Flumes Volume 1 Issue 1 - Page 21

a lynching event. Tragically over time, these very postcards were then added to photo histories of black families in the US. His book is a visual legacy of the systematic abuse, torture, and murder of blacks during Jim Crow. Each black and white photo reveals the fear and ignorance that existed between blacks and whites of the era. In many of them, what is more disturbing than the actual images of the dead are the smiles of the white onlookers, many of them children. Alabama's Tuskegee Institute gives a staggering statistic that between the years of 1882-1968, 4,749 people were lynched in the United States, 70% of those African Americans. The brutal and shocking images should alarm our society to the damage caused by racism. James Allen revealed, “These photos provoke a

strong sense of denial in me, and a desire to freeze my emotions. In time, I realize that my fear of the other is fear of myself. Then these portraits, torn from other family albums, become the portraits of my own family and of myself. And the faces of the living and the faces of the dead recur in me and in my daily life.” While it may be easy to turn away from destructive words, ideas or whole ideologies we don’t agree with or believe in, —the Holocaust comes to mind, it is harder to deny and forget the historical evidence of mankind at its worst. By taking a closer look at our history, recorded by photography, we acknowledge the wrongs of the past and move toward healing the wounds left behind.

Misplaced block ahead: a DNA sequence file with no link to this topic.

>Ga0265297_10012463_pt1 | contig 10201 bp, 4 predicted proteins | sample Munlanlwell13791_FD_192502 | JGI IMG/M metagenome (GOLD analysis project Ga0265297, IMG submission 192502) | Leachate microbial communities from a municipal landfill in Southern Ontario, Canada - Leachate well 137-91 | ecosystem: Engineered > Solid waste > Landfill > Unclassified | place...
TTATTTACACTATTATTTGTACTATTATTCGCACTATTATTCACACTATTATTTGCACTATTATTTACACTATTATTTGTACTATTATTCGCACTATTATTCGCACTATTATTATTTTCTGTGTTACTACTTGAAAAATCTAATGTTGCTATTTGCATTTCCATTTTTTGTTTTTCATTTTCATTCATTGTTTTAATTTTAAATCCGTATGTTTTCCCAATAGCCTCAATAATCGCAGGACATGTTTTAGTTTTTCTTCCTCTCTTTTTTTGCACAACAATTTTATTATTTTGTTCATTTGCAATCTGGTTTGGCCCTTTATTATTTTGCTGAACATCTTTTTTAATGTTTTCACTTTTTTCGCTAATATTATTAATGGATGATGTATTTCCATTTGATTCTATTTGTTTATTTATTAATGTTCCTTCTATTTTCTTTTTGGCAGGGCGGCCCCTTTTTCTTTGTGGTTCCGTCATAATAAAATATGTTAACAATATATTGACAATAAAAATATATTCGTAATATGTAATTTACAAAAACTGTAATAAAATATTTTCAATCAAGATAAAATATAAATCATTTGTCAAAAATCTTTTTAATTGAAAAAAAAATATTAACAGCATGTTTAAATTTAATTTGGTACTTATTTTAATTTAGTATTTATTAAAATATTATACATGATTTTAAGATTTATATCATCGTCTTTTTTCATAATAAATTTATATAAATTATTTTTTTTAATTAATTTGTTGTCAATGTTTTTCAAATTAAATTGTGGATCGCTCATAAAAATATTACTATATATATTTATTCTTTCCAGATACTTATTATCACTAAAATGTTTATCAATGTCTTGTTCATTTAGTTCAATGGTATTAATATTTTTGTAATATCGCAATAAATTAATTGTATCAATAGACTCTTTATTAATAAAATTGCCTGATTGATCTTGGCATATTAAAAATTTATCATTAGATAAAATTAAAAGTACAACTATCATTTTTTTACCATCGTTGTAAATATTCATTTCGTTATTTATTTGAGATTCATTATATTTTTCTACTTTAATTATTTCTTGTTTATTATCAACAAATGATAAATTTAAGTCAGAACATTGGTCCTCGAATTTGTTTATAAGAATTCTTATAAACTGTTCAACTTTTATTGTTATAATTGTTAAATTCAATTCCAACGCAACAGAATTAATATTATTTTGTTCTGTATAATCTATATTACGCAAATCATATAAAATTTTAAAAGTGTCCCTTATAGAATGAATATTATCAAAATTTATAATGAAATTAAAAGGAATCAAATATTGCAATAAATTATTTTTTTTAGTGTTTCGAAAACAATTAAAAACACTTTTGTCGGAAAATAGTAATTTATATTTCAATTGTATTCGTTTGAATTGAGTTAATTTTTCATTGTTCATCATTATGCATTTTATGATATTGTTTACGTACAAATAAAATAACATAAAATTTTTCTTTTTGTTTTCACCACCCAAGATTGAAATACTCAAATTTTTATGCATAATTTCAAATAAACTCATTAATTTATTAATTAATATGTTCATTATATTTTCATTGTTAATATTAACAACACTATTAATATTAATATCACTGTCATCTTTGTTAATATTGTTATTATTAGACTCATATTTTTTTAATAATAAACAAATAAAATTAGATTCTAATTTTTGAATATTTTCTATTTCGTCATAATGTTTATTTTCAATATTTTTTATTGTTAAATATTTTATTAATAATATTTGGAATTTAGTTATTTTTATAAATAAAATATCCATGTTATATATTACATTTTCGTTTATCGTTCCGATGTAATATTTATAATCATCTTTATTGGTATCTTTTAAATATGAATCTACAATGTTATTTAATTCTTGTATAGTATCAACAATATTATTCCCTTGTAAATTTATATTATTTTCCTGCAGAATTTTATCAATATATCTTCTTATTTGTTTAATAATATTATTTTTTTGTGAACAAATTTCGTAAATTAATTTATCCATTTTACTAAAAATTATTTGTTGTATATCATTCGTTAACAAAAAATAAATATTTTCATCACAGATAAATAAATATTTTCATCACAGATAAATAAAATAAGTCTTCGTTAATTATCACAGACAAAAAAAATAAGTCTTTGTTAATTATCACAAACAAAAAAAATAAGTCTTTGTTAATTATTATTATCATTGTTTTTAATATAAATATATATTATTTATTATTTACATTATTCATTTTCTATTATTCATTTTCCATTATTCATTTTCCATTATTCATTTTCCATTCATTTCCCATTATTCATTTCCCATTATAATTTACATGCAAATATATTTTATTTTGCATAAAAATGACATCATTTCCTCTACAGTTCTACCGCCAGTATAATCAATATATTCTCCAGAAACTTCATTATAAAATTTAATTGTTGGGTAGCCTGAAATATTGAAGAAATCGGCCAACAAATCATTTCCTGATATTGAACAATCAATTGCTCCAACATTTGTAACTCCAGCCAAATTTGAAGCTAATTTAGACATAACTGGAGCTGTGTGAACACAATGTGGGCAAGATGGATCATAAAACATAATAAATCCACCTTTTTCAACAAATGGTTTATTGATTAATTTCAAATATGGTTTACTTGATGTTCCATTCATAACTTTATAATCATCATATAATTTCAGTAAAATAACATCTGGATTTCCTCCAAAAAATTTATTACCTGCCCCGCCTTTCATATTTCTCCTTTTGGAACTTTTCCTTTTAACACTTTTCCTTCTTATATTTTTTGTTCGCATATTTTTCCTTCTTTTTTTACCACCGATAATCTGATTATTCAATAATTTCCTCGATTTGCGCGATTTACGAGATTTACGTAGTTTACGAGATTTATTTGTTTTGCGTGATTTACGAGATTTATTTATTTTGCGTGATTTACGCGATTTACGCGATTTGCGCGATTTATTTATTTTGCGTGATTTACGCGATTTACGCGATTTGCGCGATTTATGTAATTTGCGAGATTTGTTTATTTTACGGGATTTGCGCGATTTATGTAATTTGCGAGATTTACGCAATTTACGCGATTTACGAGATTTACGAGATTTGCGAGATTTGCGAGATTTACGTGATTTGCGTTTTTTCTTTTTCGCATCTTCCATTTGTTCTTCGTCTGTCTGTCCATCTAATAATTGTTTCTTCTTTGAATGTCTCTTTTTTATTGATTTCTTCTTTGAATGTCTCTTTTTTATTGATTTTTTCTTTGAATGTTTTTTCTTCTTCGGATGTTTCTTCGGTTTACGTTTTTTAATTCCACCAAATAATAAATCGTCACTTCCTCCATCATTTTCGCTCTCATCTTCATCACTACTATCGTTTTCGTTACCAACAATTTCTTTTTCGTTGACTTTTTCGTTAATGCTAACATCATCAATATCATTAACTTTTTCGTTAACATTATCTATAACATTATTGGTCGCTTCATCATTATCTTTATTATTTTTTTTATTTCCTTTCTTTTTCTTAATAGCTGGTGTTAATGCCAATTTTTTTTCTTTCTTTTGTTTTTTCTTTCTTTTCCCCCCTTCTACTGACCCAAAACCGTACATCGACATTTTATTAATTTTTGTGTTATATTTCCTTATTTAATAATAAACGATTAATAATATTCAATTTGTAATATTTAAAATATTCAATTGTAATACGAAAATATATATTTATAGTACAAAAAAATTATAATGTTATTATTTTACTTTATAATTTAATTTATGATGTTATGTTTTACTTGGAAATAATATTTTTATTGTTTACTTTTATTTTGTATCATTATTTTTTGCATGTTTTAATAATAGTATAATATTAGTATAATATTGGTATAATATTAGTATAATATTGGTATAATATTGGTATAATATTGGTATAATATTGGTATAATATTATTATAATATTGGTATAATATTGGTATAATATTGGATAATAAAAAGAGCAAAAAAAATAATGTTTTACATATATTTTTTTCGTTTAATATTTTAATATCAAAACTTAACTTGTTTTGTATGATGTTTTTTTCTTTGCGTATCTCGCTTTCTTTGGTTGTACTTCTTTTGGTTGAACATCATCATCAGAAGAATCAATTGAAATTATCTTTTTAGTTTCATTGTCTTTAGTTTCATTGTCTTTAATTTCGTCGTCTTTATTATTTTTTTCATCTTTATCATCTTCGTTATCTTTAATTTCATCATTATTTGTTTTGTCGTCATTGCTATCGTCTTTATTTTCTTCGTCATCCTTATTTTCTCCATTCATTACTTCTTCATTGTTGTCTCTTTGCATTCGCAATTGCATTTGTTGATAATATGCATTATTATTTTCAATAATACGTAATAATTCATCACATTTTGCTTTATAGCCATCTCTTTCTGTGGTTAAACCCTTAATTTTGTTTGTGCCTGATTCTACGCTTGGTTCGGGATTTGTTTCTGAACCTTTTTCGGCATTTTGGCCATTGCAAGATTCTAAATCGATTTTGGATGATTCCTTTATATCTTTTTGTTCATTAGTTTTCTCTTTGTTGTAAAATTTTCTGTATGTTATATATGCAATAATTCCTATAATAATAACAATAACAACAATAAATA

As we look to photos of our ancestors to make sense of our lives, so, too, photos of our children are doorways to the future. The photos taken at the birth of my daughter and son capture the power and vulnerability of new life and the flow of energy that flourishes in any new mother. The eyes of my newborn, Atticus reflect his soul, the strong bond between him and me, the moment when we met, when he first met my breast. Such photos are the true essence of love, a moment captured in time. How quickly babies change and grow, without the camera, there is no way to keep up with every new and exciting moment of babyhood.

As Robert Frank, photographer and documentarist suggests “Let the eye learn to listen before it looks.” So close your eyes, listen and remember: JFK Jr’s final salute at the casket of his assassinated father in 1963. Eleven men eating “Lunch atop a skyscraper’s 69th floor in 1932. A Navy man kissing a woman in Times Square at the end of WWII; MLK Jr. speaking to thousands in Washington D.C at the Civil Rights March, 1963. The Beatles arriving in America in 1964. The brave student stopping a tank in Tiananmen Square 1989. The man jumping from the Twin Towers 9/11. A Syrian child washed up on a Turkish beach in 2015. Each of these images

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